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New RNA therapy can be used for virus diagnosis and cancer treatment
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New RNA therapy can be used for virus diagnosis and cancer treatment.
Next-generation RNA therapy is born, which can realize RNA therapy, virus diagnosis and cancer treatment.
In our cognition, DNA is the carrier of genetic information, protein is the main bearer of life functions, and RNA is the transfer hub between the two. However, the structural complexity and relative stability of RNA also make scientists believe that this biological material is the basis for new treatments, synthetic biomarkers and vaccines. In the COVID-19 pandemic, the development and application of mRNA vaccines have been Prove this.
If we synthesize an RNA molecule that carries therapy, diagnosis, or other functions, and deliver it to the cell, then we can instruct the cell to produce the protein it needs and perform the corresponding function.
But in this process, a key challenge facing researchers is how to ensure that only those cells that cause or are affected by specific diseases will express this protein. This ability can help the side effects of RNA targeted therapy.
Recently, a research team from Harvard University and the Massachusetts Institute of Technology (MIT) published a research paper entitled: RNA-responsive elements for eukaryotic translational control in the journal Nature Biotechnology .
This research designed a new RNA therapy technology – eToeholds , which can selectively initiate gene therapy of target cells (including human cells) , and only when cell-specific or specific viral RNA exists, the related protein codes The sequence can be expressed.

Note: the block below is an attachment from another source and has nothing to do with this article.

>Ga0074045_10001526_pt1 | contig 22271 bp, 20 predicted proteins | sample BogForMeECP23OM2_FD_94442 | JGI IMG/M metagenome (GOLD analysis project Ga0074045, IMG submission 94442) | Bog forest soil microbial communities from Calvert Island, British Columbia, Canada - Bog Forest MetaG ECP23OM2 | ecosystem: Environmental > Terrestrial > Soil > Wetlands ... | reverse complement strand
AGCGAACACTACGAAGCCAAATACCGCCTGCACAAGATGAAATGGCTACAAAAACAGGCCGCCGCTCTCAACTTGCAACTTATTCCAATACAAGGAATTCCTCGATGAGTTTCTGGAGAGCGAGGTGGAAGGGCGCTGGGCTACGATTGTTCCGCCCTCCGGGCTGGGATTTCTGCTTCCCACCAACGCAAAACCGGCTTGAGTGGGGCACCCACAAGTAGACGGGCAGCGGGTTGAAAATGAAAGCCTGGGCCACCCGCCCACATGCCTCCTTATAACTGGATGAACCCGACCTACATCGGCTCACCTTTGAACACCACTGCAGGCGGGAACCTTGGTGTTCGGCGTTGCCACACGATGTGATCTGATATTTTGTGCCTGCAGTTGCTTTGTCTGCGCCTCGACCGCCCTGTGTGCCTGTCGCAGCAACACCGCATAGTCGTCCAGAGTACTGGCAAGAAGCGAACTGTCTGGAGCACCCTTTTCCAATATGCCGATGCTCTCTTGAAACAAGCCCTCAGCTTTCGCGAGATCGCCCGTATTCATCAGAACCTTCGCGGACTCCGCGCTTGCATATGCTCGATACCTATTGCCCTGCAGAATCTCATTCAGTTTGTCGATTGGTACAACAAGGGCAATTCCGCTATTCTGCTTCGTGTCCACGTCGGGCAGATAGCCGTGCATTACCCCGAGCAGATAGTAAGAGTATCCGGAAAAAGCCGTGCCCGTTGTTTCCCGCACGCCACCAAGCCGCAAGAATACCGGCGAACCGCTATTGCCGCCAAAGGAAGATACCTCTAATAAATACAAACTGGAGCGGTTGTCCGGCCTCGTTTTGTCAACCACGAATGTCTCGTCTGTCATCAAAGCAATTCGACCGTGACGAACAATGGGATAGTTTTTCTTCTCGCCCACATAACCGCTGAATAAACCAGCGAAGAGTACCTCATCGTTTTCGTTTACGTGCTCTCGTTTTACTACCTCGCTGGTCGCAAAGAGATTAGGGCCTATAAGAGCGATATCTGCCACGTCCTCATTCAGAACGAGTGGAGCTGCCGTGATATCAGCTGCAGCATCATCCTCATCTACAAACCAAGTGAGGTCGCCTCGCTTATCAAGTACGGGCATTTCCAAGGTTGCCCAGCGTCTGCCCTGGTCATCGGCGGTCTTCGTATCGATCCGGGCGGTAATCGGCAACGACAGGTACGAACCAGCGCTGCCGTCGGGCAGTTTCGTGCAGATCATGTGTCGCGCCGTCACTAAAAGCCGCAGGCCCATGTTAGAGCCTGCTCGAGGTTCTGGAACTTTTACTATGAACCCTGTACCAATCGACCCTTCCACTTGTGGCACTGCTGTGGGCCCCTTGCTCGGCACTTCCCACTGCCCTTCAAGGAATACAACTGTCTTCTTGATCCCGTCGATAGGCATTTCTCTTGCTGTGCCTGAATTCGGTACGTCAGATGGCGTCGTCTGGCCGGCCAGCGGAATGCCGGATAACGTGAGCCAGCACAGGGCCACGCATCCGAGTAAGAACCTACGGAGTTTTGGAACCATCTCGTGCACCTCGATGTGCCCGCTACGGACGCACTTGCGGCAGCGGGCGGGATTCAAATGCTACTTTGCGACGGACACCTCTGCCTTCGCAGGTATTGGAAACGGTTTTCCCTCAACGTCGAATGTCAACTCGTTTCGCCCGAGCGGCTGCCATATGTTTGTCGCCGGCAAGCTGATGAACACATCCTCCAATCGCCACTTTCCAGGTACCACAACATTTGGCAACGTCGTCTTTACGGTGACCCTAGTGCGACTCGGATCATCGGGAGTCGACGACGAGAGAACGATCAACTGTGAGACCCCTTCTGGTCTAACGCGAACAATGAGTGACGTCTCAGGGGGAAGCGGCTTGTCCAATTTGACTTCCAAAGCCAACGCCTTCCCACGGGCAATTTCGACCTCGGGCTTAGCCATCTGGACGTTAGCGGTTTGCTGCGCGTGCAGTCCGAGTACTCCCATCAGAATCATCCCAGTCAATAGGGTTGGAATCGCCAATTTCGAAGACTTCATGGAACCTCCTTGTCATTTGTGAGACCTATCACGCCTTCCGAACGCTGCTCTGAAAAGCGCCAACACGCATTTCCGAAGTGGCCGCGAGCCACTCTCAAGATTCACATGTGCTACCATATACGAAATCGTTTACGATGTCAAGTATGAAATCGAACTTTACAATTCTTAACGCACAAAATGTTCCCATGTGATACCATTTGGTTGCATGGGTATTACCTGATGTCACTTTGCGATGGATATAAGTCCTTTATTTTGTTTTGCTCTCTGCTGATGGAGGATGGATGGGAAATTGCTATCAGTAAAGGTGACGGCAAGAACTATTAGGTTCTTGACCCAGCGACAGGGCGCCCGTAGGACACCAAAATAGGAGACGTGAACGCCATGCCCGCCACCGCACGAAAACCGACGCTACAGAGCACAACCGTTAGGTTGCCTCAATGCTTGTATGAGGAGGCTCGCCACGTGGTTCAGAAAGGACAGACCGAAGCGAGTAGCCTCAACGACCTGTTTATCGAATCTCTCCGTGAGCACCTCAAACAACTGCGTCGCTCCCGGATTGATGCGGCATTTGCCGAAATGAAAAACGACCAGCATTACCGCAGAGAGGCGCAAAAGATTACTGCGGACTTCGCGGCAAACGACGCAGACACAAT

This will guide the development of application platforms for RNA-targeted gene therapy, virus diagnosis, and cancer treatment.
Professor James Collins , the corresponding author of this study, said: “This brings a new control circuit to the emerging field of RNA therapy-the treatment can be initiated in specific tissue cells to achieve more specific and safer RNA therapy and diagnostic methods.
More importantly, eToeholds technology not only opens up the next generation of RNA therapy, but also applies to plants and other higher organisms, becoming a new basic research and synthetic biology research tool. “
Toehold switch for bacteria
As early as 2014, James Collins and others successfully developed Toehold switches in bacteria . They respond to specific trigger RNAs and initiate the synthesis of required proteins through the bacterial protein synthesis mechanism. The results of this research were published in the Cell Journal.
The system works by introducing a Toehold RNA molecule that binds to the ribosome binding site of the mRNA molecule encoding a specific protein.
This binding prevents the translation of the target mRNA molecule because it cannot attach to the ribosome.
At the same time, Toehold RNA also contains another sequence, which can be combined with another trigger mRNA sequence as a trigger.
If the target mRNA sequence is detected, the Toehold switch will be turned on, and the blocked protein translation process can continue.
This triggering mRNA sequence can be any gene, such as a fluorescent reporter molecule.
This fluorescent signal provides researchers with a visual method to determine whether the target mRNA sequence is detected.
Eukaryotic Toehold switch-eToeholds
Unfortunately, the bacterial Toehold switch cannot be applied to human cells with more complex structures and protein synthesis devices.
Therefore, in this new study, the research team began to try to create a similar “Toehold switch” that can be used in human cells.
Since gene translation in eukaryotic cells is more complicated, the genetic components they use in bacteria cannot be introduced into human cells.